George Lucas, David Fincher, and Martin Scorsese discuss the death of film in this Keanu Reeves-narrated doc....
Docurama / 99 Minutes / 2012 / Unrated / Street Date: February 5, 2013
Call me a grump, but the question doesn’t seem so much to be “Will digital media replace film?” as “When did film die?” I remember distinctly being floored by the notion that Zodiac was shot in a digital format: when I watched David Fincher’s extraordinary retro true crime saga, I had no idea that celluloid had a very little role in it. And that was more than five years ago.
In Side by Side, Keanu Reeves (yes, Keanu Reeves) takes us on a journey through both a cursory history of film and digital technology – as far as how they connect to the moviegoing experience – and discusses the evolution of the art form with many of its most recognizable movers and shakers. George Lucas gets a chance to tell Keanu to wake up and smell the coffee in terms of digital’s dominant presence in the filmmaking workplace, and the Wachowskis seem to be happily liberated of the leaden constraints of celluloid cameras.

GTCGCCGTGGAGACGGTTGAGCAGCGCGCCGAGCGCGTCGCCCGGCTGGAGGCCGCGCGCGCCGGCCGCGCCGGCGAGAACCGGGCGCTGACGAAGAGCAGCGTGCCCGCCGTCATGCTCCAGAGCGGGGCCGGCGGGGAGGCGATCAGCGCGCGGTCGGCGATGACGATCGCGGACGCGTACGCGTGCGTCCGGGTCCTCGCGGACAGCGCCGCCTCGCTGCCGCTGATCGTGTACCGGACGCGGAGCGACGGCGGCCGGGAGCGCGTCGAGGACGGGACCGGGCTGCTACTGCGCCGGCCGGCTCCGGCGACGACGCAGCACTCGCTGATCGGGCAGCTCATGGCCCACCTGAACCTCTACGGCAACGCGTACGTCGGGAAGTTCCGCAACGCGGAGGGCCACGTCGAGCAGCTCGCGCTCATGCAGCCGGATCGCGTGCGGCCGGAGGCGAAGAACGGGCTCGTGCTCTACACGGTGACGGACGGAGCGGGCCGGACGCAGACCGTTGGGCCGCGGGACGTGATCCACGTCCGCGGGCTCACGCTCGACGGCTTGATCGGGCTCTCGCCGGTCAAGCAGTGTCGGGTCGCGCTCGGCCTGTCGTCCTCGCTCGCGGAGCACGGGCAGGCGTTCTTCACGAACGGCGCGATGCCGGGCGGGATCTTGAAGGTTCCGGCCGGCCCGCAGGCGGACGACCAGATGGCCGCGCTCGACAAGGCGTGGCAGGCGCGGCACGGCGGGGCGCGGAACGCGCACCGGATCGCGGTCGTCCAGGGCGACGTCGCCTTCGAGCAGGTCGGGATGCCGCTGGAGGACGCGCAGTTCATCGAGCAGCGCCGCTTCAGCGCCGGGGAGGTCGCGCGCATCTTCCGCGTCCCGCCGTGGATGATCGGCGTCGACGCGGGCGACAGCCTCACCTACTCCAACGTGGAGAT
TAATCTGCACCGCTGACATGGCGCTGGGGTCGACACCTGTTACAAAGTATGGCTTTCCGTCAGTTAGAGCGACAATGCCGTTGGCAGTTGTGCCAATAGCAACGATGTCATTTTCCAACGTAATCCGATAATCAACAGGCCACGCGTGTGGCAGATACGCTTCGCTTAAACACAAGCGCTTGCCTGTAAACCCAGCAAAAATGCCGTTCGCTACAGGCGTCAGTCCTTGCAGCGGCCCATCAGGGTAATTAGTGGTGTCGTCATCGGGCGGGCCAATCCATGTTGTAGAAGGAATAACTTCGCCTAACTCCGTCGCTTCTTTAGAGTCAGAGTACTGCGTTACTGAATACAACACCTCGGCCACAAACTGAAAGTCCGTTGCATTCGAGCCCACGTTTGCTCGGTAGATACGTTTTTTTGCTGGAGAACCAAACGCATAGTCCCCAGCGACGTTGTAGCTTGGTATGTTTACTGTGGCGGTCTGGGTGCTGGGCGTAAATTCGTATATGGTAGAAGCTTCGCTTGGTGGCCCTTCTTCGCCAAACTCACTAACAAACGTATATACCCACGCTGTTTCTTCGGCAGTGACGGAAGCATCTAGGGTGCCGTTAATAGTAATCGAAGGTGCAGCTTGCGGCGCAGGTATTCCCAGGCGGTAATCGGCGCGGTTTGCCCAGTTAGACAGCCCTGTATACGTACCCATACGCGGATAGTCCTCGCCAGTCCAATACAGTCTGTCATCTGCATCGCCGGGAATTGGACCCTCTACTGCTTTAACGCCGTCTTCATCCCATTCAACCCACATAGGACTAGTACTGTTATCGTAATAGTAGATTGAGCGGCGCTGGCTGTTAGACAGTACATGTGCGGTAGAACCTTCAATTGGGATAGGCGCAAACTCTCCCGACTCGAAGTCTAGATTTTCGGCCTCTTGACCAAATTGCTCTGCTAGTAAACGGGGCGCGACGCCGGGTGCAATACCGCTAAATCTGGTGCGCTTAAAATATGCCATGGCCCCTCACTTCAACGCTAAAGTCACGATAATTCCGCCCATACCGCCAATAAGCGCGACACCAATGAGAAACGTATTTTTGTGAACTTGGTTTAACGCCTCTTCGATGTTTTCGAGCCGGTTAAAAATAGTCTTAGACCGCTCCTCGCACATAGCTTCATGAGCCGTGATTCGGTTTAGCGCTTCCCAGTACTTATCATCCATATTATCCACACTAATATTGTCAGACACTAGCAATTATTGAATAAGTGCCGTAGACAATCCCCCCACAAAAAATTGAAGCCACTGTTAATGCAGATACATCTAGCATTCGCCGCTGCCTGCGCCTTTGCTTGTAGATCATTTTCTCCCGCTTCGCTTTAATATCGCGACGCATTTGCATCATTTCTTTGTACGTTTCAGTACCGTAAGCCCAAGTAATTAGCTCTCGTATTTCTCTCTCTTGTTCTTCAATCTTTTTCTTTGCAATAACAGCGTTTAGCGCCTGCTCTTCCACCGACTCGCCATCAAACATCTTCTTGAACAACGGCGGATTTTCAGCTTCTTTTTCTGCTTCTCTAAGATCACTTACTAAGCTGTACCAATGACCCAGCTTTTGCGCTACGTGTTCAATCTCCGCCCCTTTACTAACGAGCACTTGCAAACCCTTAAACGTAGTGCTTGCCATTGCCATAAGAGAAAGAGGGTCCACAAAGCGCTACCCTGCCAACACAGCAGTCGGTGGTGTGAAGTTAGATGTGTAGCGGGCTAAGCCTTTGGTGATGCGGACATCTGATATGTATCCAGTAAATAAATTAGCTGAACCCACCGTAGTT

The most fascinating discussion topic here, though, is somewhat of an ancillary one in the dissection of the digital takeover of Hollywood. Recognizing that film has officially died, when Keanu asks David Lynch point-blank if he’ll ever shoot a 35mm film again, Lynch characteristically begs Keanu ‘not to quote him on this’, then answers succinctly that he doesn’t think that scenario will ever present itself. Lynch and folks like James Cameron and Lucas don’t know why you’d go back to film.
The most logical point in this perspective is multiplex quality control. If you’re dealing with a hard-drive projection-computer kind of thing, one’s ability to distinguish exactly what the end result image is supposed to be is significantly higher than dealing with film prints, projectionists, and the myriad of mistakes that can occur at every turn in that process. Yes, one looses the immediacy of film, but Fincher had many of us fooled five years ago, so cinema purists can still complain, but they’ll do so while watching digitally-projected movies at their neighborhood theater that look just like the real thing (and maybe even better).